Barbara Schram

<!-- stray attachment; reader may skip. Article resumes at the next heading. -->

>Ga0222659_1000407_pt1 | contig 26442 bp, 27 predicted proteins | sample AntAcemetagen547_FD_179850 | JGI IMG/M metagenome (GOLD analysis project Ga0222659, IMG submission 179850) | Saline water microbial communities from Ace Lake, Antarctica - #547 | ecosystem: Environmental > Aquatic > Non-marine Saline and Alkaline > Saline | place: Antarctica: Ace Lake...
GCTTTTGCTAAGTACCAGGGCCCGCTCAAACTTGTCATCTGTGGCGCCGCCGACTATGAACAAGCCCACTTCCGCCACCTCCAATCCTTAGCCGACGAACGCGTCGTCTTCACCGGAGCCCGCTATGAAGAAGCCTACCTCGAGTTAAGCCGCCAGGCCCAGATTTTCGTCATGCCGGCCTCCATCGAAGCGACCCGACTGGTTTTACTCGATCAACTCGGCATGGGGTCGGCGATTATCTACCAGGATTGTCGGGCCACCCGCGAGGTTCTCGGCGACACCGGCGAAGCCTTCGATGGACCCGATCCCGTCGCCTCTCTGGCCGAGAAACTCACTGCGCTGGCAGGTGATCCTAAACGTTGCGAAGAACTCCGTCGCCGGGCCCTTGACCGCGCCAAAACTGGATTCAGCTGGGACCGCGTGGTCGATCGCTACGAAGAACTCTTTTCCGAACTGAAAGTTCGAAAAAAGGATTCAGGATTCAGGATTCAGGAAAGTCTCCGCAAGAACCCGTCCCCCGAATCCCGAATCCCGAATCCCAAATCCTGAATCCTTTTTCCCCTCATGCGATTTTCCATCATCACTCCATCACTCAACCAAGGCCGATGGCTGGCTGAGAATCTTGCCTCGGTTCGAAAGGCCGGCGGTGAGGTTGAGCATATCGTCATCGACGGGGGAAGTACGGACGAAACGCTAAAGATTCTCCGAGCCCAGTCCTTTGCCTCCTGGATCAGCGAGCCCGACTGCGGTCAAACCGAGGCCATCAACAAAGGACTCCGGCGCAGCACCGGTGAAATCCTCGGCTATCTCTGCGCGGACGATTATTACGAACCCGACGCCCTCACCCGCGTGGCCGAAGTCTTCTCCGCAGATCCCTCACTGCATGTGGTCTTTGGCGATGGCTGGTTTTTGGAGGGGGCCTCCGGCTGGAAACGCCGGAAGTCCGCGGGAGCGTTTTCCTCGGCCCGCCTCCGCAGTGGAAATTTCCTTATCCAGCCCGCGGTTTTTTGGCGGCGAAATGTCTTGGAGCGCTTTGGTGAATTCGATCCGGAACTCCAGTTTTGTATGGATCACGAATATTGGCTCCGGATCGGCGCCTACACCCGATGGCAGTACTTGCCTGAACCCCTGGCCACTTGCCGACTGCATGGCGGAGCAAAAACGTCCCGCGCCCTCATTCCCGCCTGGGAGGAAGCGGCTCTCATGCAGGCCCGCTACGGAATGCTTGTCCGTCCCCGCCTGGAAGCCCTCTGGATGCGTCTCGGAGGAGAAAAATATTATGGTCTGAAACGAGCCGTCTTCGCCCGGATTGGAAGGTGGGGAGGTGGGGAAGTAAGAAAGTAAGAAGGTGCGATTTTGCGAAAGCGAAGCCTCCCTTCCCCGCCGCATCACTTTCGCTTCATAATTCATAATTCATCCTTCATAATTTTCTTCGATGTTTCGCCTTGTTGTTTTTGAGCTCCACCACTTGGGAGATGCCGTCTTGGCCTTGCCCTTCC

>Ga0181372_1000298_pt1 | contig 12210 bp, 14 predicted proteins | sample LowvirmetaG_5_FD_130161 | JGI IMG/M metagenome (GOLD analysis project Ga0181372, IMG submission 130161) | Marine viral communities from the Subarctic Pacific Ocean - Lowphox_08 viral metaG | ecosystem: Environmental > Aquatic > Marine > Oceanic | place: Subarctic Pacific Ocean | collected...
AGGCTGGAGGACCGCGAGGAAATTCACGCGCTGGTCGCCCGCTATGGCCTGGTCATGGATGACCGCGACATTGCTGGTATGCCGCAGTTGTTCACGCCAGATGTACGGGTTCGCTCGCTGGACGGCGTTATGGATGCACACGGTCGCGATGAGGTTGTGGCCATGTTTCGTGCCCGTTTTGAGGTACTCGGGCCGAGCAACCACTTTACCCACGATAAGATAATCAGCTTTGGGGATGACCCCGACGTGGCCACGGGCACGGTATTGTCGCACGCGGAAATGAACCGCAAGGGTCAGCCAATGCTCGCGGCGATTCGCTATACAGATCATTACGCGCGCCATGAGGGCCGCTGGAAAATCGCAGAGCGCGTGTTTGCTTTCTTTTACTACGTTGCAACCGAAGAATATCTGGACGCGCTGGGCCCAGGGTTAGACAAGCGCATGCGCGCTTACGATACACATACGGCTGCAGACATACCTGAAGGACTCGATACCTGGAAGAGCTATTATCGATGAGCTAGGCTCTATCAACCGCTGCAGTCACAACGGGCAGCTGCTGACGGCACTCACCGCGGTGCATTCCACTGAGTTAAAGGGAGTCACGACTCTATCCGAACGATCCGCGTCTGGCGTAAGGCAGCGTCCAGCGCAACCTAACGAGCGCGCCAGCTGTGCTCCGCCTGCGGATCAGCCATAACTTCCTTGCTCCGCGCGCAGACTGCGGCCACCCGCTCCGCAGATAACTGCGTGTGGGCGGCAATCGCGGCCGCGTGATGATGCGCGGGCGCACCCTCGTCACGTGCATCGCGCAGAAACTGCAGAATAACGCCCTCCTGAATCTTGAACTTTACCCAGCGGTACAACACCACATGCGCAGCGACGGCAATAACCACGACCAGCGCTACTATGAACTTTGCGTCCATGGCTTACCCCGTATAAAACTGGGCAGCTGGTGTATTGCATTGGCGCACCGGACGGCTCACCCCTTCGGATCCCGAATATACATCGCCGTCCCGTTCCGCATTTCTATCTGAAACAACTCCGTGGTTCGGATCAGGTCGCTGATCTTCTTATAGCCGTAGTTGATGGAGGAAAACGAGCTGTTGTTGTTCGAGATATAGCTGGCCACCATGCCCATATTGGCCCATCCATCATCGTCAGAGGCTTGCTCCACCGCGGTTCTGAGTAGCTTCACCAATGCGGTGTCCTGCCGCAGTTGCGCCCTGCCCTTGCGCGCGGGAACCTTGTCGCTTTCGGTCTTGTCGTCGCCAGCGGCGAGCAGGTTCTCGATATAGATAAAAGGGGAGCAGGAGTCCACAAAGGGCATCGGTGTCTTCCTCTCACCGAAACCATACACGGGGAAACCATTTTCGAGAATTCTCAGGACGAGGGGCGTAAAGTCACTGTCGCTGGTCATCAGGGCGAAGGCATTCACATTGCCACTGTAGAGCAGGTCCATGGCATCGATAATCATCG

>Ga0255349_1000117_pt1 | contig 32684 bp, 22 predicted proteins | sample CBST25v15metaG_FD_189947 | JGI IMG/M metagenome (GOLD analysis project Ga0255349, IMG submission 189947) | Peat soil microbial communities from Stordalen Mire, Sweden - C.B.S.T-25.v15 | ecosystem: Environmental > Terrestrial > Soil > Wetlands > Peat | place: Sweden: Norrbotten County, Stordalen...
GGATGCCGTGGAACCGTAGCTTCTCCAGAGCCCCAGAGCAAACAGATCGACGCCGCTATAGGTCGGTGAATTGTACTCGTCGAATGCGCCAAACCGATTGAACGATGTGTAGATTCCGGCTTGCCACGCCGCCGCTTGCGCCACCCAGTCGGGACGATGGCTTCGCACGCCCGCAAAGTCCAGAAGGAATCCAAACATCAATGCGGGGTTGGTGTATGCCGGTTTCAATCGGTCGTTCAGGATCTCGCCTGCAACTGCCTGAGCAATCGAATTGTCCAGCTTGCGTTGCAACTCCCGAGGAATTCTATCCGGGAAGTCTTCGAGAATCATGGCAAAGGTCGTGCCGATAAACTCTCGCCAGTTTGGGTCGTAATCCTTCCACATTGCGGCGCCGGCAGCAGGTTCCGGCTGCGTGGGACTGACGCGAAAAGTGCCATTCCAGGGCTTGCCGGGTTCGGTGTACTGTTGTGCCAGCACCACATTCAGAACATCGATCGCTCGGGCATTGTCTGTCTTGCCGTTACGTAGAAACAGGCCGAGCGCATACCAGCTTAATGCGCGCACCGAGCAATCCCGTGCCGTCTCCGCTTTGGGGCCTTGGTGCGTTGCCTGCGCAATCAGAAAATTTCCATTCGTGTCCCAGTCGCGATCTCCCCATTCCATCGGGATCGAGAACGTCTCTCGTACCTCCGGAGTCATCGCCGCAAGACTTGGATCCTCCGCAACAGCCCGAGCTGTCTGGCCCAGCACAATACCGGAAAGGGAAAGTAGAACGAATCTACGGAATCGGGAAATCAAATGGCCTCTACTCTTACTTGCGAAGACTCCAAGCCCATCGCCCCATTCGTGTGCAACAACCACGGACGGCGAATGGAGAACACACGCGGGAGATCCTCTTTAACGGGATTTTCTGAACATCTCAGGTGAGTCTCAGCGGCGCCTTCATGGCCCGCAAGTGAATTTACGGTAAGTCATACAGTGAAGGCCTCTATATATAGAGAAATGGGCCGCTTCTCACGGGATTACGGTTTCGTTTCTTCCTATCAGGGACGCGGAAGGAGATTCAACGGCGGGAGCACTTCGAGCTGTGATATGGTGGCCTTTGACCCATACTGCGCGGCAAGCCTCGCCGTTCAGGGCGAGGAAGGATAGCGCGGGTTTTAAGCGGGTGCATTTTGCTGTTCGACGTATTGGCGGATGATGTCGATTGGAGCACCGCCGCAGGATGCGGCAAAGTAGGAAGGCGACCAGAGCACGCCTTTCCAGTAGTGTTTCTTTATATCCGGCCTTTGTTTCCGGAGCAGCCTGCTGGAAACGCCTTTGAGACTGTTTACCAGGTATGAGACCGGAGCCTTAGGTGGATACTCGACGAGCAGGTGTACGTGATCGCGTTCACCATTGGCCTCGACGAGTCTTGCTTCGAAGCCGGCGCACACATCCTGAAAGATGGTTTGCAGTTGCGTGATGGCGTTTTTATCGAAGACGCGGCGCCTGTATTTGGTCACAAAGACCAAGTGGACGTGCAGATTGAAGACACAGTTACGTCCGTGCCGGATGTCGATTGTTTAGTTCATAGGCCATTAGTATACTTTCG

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I grew up in New York City in the 40s and 50s in a totally white neighborhood. I had a vague knowledge of discrimination since my parents were progressives and we read the newspaper PM . My classmates and I went out to raise money to help Sydenham Hospital which was having great economic trouble. It was the only hospital in NY that had an integrated medical staff. But it wasn’t until I went to college in Ohio that I really experienced segregation. For Thanksgiving I took a Greyhound bus down to Florida. As we went from Ohio into Kentucky the driver pulled over and announced that the Black passengers were to move to the back of the bus. It was a riveting experience for a naive NYer. A few years later I traveled to Mississippi with the Micheal Schwerner Fund to do welfare rights work. That trip was a further revelation as to how awful segregation was.

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